I started my career in Public Relations in 2011.
My parents, then, struggled to understand what my job was. I told them “Public Relations or PR could be easily defined as a profession that was responsible for maintaining a brand’s reputation via communication with its target audience. PR was a bridge that connected a brand to its stakeholders, directly through announcements and initiatives or by strategically positioning it at the forums where it could be heard, seen and noticed by its peers, competitors and the industry at large.”
Their perplexed expression told me they were far from deciphering it. So, I told them we get our clients’ stories published in newspapers. Period. And since then, that is what they have told everyone else about my job.
In my limited years of experience, if I try to decode a client’s psyche, getting published in traditional media aka print media (read: newspapers and magazines) is the biggest pull factor for them, when deciding to hire a consultancy to manage their relations with their public. But thankfully, over the years this rigidity has mellowed down, as new-age media, new technologies and new mindsets have arrived on the scene.
Clients are coming forward as collaborators and PR professionals are being seen as part of an integrated team, working collectively to devise the best workable strategies to tell a brand story, in the most effective manner. This has been made possible because a lot of organisations showed courage to shed the old ways of how successful communications was perceived and accepted that with time storytelling has evolved. While this is good start, it is not an absolute norm or practice across the industry.
Therefore, the onus lies on us, those who are representing the field, for ‘Futureproofing Public Relations.’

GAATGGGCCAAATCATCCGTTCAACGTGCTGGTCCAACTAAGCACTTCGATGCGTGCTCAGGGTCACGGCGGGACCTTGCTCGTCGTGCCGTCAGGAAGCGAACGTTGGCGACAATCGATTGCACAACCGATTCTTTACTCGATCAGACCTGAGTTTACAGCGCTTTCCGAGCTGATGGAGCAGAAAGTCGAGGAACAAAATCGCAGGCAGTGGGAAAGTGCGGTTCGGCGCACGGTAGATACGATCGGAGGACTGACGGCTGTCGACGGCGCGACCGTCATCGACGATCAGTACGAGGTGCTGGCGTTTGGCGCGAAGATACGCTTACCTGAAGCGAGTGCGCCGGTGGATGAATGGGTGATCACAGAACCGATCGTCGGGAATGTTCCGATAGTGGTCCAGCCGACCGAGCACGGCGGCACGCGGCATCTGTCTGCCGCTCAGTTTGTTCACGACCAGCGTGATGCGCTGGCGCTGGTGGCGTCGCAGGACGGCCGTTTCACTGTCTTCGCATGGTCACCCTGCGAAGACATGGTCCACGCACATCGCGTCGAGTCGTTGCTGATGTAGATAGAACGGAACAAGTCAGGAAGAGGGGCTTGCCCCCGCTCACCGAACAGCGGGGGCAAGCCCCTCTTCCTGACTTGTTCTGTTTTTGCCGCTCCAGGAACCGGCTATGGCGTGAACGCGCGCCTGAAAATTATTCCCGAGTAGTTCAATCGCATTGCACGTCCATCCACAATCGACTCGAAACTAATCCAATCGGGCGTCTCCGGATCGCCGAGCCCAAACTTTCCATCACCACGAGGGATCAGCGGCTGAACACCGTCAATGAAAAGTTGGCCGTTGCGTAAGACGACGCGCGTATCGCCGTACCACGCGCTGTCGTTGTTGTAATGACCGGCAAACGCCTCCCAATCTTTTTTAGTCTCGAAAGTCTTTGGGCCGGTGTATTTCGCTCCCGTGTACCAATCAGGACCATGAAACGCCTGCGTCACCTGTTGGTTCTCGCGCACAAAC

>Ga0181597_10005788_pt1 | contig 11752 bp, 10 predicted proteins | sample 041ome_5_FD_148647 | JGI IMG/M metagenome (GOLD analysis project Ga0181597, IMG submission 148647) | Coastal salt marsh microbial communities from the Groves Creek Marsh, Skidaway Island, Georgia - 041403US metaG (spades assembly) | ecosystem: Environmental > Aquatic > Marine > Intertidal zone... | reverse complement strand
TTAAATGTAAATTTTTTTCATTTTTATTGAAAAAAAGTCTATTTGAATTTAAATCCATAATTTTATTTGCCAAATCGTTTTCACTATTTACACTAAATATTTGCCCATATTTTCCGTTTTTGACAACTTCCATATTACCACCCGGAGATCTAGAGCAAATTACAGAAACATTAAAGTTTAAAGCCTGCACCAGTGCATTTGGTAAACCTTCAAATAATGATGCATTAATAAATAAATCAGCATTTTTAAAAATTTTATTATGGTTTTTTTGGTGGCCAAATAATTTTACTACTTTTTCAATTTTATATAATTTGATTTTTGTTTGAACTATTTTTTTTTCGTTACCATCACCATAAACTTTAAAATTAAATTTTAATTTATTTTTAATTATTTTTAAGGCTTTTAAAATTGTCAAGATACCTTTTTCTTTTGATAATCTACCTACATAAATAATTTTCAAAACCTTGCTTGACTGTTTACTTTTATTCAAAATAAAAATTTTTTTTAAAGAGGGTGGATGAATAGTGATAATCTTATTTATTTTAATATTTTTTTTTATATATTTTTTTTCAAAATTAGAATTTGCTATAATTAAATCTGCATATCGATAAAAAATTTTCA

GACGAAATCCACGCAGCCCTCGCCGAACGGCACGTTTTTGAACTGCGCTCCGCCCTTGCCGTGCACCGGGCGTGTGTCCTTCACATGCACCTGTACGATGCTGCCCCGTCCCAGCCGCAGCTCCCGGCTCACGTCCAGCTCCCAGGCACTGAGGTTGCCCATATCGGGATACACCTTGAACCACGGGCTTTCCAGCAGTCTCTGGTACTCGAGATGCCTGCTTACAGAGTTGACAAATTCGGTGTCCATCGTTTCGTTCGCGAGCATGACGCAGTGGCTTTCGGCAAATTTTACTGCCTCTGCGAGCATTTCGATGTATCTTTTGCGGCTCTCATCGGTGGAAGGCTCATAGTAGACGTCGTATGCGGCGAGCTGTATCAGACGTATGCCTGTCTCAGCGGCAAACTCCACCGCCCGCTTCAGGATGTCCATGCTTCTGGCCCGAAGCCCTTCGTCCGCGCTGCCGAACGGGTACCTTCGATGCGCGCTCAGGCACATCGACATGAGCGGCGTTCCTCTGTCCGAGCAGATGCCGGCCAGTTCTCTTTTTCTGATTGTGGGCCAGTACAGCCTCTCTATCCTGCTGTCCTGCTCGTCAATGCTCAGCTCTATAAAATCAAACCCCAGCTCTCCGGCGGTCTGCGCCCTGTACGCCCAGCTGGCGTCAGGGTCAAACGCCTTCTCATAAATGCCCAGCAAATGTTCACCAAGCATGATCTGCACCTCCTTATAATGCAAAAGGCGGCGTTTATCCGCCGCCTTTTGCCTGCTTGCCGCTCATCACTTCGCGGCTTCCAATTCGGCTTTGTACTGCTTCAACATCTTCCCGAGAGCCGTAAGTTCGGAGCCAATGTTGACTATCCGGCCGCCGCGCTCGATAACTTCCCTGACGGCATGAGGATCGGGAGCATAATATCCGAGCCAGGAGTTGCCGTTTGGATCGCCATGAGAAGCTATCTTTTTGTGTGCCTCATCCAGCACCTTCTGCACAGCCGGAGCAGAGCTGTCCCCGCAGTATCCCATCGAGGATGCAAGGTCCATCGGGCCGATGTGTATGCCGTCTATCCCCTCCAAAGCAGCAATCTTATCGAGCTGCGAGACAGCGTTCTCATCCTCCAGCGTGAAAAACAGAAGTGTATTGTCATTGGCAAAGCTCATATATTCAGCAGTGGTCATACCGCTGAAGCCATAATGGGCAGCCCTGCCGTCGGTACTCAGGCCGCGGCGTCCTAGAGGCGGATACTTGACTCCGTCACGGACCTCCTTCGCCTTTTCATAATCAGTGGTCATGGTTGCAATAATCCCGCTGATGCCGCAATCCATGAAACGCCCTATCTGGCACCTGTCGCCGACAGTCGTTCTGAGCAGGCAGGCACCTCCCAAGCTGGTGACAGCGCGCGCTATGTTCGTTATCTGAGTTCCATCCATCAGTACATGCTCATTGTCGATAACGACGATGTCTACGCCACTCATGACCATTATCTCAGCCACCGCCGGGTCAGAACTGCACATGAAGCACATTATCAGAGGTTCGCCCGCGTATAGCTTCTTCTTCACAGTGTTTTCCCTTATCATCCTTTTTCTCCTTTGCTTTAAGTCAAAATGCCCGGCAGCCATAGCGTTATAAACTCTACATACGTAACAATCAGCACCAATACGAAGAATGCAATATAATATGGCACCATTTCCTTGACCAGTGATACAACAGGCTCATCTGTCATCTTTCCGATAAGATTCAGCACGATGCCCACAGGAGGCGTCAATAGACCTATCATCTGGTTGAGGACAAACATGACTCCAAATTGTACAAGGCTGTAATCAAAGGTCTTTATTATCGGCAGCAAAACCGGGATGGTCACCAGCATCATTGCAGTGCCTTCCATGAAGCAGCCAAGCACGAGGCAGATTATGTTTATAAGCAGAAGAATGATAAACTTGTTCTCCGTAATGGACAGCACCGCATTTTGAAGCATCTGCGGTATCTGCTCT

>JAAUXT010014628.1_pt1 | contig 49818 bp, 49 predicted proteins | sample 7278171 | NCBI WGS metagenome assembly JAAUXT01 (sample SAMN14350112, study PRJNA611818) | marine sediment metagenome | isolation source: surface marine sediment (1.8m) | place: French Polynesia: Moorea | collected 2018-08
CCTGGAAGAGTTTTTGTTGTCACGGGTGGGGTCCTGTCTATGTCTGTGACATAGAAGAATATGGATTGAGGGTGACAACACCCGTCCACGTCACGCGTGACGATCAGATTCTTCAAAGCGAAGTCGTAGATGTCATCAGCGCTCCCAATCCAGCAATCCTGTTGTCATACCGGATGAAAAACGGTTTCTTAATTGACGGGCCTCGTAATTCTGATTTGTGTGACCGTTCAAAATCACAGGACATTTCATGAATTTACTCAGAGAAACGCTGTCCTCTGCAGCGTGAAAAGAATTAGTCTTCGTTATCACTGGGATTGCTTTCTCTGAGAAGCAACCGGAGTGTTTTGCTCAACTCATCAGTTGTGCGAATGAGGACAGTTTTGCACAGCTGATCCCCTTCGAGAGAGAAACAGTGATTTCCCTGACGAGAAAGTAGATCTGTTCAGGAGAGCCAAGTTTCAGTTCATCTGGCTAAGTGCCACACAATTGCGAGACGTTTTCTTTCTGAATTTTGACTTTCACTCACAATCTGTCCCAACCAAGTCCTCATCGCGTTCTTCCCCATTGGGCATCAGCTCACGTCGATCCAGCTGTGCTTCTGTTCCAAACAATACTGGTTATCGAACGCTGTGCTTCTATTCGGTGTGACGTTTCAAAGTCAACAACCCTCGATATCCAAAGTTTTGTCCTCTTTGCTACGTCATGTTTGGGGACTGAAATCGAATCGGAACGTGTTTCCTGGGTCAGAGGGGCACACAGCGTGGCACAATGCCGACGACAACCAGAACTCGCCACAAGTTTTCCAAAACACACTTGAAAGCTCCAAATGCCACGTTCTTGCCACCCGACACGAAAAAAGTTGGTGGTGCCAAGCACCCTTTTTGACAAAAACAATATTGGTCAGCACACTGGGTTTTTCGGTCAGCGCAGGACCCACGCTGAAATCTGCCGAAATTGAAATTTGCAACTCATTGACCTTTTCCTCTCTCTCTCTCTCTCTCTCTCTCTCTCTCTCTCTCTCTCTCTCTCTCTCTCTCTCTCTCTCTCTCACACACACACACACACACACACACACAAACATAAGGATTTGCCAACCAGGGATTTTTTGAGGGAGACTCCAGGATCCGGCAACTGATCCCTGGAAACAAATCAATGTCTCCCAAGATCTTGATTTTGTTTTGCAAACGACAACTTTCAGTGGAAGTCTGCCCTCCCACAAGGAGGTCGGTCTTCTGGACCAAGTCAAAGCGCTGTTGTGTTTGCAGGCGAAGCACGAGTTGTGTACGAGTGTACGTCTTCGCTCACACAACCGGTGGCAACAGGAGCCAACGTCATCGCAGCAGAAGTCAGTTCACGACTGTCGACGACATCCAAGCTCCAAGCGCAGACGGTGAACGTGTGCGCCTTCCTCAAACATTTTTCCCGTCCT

To do so, we need to address the below points:
- How long will PR be equated with Print media amplification: Five years from now, PR in a traditional sense will not have a long-term future; or at least it will be lonely, dissatisfying, half-baked and delusionary. Over the last few years, a careful and well-thought amalgamation of Traditional media (Wires, Print, Magazines, Trade and Regional) + New-age Digital media (Video led platforms, Owned Social Media platforms, Websites and Podcasts) has lent brands the best business outputs and favourable coverage outcomes, thereby increasing their ‘Share of Voice’ and ensuring customer retention.
- Re-invent the definition and role of PR: PR as a standalone function within an organisation seems to be a thing of the past. Integration of PR and marketing communications appears to be on the rise – 59% are working more closely with the marketing department than two years ago, and a massive 76% are now working more closely with the social/digital teams. Bidding adieu to the old perception of talking to the press and doing press releases only, there has been a distinct change of ownership for some functions, as PR departments are now responsible for copywriting, print and design, website design, internal comms, on-field surveys, coding and development, understanding SEO impact and even advertising.
- Hire those who have the hunger for this profession: While we’re adapting to the new digital-age communications environment and building confidence in the profession, it is essential to bring those into the game who have the passion, desire and knack for it. Public Relations is not a ‘Stop Gap Arrangement’ before one makes up their mind for another lucrative option or develop other interests. If you are in it, you have to be in it with all your heart and mind. The field is dynamic, testing, rewarding, tedious, glamourous, creative, mundane and marvelous all packaged into one. But under no circumstance it has a place for non-committed or non-ethical individuals. It is important to have the right attitude, aptitude, skills and flexibility to learn and unlearn as per the shifting comms landscape.
Conclusion: As the field matures and its push and pulls transform, it is incumbent upon those who are leading the way to strike a careful balance of experience, expertise and enthusiasm to keep the PR profession flourishing and fulfilling for brands to find a meaning and purpose for which they exist.
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